Air-raid shelters

World War II air-raid shelters in Piazza V. Emanuele

For the presence on its territory of the large reservoirs of the Italo-American Petroleum Company and the military headquarters of the 4th Fuel Depot with the adjoining military area of Cervina,

Monopoli became the target of air raids by British fighter-bombers in the early months of World War II, which saw fascist Italy allied with the Germans.

At the beginning of the conflict, the city was equipped with a small underground air-raid shelter on the uphill side of the War Memorial, near a large cistern for public use.

On 15 November 1940 from 3 a.m. to 3.20 a.m., 13 bombs were dropped with hundreds of incendiary fragments; there was damage in the countryside but no repercussions on the population.

On 16 November 1940, from 7.30 p.m. to 9.10 p.m., eight bombs exploded and a few dozen unexploded, causing considerable damage to city buildings, in particular to the Rendella Theatre.

Municipal secretary Clemente Cancelli dies, run over by a wall while in the offices in Via Polignani.

After the two bombings, there was an urgent need to provide the city with adequate anti-aircraft protection (AAP).

It was not until 15 December 1942 that the mayor Clemente Meo Evoli entrusted Angelo Brescia, chief engineer of the municipality, with the drafting of the project with the provision of an underground tunnel and tubular shelters in the basement of Piazza Vittorio Emanuele.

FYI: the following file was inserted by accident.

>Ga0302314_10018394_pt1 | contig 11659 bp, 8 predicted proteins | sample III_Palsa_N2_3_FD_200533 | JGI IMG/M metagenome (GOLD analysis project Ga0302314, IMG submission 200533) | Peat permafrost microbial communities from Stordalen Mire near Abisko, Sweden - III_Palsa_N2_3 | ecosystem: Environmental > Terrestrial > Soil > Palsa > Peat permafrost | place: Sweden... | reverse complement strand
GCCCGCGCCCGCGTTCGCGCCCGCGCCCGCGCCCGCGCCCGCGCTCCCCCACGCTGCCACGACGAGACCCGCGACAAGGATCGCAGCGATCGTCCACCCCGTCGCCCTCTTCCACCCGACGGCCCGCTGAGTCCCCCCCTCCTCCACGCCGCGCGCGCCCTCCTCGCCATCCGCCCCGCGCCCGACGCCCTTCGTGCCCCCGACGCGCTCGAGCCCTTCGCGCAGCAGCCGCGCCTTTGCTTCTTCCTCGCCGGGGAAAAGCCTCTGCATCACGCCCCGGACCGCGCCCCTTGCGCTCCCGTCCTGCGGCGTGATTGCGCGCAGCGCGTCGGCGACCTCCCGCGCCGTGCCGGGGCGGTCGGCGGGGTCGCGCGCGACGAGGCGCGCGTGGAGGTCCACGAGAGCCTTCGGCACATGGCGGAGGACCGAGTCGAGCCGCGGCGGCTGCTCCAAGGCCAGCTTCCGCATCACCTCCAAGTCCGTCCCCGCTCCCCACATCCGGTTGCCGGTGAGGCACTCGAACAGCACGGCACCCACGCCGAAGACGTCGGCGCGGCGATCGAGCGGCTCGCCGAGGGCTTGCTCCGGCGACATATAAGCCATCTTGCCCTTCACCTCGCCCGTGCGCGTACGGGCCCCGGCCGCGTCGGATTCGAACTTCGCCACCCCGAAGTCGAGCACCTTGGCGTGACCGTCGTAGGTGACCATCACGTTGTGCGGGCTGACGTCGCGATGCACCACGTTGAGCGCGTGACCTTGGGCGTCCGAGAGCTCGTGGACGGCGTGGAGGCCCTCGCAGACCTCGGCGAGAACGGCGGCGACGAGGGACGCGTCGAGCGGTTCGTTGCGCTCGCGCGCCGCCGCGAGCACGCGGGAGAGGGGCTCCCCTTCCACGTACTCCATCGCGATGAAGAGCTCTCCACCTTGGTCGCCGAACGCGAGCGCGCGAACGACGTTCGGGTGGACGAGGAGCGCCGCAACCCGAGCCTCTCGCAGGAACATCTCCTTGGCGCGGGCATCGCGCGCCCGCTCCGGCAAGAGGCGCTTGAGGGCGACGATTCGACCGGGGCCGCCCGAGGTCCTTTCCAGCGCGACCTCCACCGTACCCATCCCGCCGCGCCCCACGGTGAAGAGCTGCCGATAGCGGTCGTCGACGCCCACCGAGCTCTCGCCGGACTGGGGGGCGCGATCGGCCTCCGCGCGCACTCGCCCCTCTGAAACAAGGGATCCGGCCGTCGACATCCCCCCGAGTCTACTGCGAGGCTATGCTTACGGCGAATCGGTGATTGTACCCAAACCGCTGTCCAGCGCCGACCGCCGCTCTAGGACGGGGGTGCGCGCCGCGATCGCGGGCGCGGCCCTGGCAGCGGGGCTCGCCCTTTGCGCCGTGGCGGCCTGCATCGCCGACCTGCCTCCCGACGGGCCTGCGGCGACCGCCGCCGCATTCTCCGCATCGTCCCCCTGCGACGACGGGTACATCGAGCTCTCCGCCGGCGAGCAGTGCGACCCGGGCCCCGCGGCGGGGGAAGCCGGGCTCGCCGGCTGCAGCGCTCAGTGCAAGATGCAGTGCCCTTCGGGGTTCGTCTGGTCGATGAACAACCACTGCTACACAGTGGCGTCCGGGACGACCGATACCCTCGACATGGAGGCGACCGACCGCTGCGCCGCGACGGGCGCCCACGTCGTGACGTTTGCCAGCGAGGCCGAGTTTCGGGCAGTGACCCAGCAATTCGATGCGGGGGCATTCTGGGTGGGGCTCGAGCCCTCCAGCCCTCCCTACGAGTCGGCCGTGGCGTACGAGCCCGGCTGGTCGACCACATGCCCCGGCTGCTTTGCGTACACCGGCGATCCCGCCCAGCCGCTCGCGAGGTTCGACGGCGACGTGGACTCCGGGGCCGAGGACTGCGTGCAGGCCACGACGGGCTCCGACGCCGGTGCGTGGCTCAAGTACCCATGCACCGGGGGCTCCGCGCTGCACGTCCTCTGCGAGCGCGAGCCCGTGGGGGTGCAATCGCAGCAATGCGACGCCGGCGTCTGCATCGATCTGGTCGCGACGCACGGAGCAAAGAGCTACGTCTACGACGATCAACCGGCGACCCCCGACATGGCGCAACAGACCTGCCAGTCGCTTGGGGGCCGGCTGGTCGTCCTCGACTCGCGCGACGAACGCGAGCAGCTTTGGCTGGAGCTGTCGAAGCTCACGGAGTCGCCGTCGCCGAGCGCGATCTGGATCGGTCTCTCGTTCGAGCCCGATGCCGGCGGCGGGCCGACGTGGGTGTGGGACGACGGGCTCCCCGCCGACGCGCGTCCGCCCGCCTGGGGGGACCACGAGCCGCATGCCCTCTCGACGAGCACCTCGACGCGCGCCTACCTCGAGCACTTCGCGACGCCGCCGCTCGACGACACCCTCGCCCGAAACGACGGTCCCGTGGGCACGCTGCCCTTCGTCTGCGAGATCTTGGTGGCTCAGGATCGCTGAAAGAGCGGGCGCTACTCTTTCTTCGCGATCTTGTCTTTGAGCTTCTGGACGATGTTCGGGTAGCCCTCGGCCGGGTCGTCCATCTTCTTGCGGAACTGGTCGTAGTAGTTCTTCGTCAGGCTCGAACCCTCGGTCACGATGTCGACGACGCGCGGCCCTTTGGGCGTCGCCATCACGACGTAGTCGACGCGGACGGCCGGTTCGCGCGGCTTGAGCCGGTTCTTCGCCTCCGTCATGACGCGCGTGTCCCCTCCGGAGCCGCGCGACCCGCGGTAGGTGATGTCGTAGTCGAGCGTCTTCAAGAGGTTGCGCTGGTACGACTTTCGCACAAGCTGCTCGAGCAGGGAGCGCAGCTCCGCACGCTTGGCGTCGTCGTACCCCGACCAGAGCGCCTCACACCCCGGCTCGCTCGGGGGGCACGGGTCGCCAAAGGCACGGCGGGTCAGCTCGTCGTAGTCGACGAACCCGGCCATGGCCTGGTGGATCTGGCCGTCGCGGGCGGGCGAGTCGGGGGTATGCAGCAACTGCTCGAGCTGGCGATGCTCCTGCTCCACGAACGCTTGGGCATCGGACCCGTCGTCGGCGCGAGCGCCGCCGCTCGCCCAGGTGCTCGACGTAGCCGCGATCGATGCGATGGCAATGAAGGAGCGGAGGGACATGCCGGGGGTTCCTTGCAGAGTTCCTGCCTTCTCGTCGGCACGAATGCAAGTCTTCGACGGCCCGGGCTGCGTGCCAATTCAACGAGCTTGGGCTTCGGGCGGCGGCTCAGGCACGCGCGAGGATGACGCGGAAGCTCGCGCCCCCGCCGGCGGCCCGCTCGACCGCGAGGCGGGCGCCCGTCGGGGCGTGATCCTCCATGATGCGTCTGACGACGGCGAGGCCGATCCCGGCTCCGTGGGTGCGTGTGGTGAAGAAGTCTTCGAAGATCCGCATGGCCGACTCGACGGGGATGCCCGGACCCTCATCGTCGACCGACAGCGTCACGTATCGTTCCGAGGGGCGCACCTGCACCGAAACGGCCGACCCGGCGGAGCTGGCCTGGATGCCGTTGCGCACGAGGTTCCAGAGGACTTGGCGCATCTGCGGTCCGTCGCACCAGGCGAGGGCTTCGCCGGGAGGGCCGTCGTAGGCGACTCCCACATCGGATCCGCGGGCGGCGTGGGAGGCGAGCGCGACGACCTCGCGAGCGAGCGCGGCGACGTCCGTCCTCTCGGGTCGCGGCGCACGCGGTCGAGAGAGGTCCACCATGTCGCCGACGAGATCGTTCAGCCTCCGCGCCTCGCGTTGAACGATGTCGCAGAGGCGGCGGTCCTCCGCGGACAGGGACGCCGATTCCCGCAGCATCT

The work is contracted out to the company Domenico Marasciulo.

On 3 March 1943, the tubular shelters were abandoned, opting for the construction of a second tunnel. The final works consist of two tunnels, each approximately 200 metres long, arranged diagonally, built in calcarenitic material at a depth of 8 metres from the level of the square.

Two existing cisterns are connected; n. 4 ventilation shafts, two of which also function as emergency exits with iron rung ladders driven into the rock, a latrine with associated absorption shaft, a hammer diversion, several tunnels to connect the arms to the ventilation shafts.

The final cost of the work, from the planned LIT 734,000, rose to LIT 838,357, including, however, the electrical installation.

The shelters, which could accommodate around 4,200 people, were used by the population for a few months, although they were inaugurated with the blessing of Bishop Gustavo Bianchi after 8 September 1943, when southern Italy was already under the control of the Allies, the Americans and the British.

The acceptance took place on 6 April 1948 during the administration headed by Mayor Onofrio Manghisi.

The shelters remained closed and unused for sixty years. Following the interest of IPSIAM professors Martino Cazzorla and Raffaele Santo, an inspection was carried out on 15 December 2009 at 4.30 a.m. to view the state of the underground shelters.

On 4 November 2010, at 6.30 a.m., the Puglia Grotte Group of the Federazione Speleologica Pu gliese carried out the surveying operations, which ended with the drawing up of a plan, accompanied by extensive photographic documentation.

The idea of restoring and enhancing the value of the shelters could prove to be a useful operation for the preservation of the city's historical memory with possible important repercussions in the field of cultural tourism.

Public opening hours:
Saturday 5 pm - 9 pm
Sunday 5 pm - 9 pm

Thanks to Professor Carbonara S. for the historical references.

CREDITS: Comune di Monopoli.

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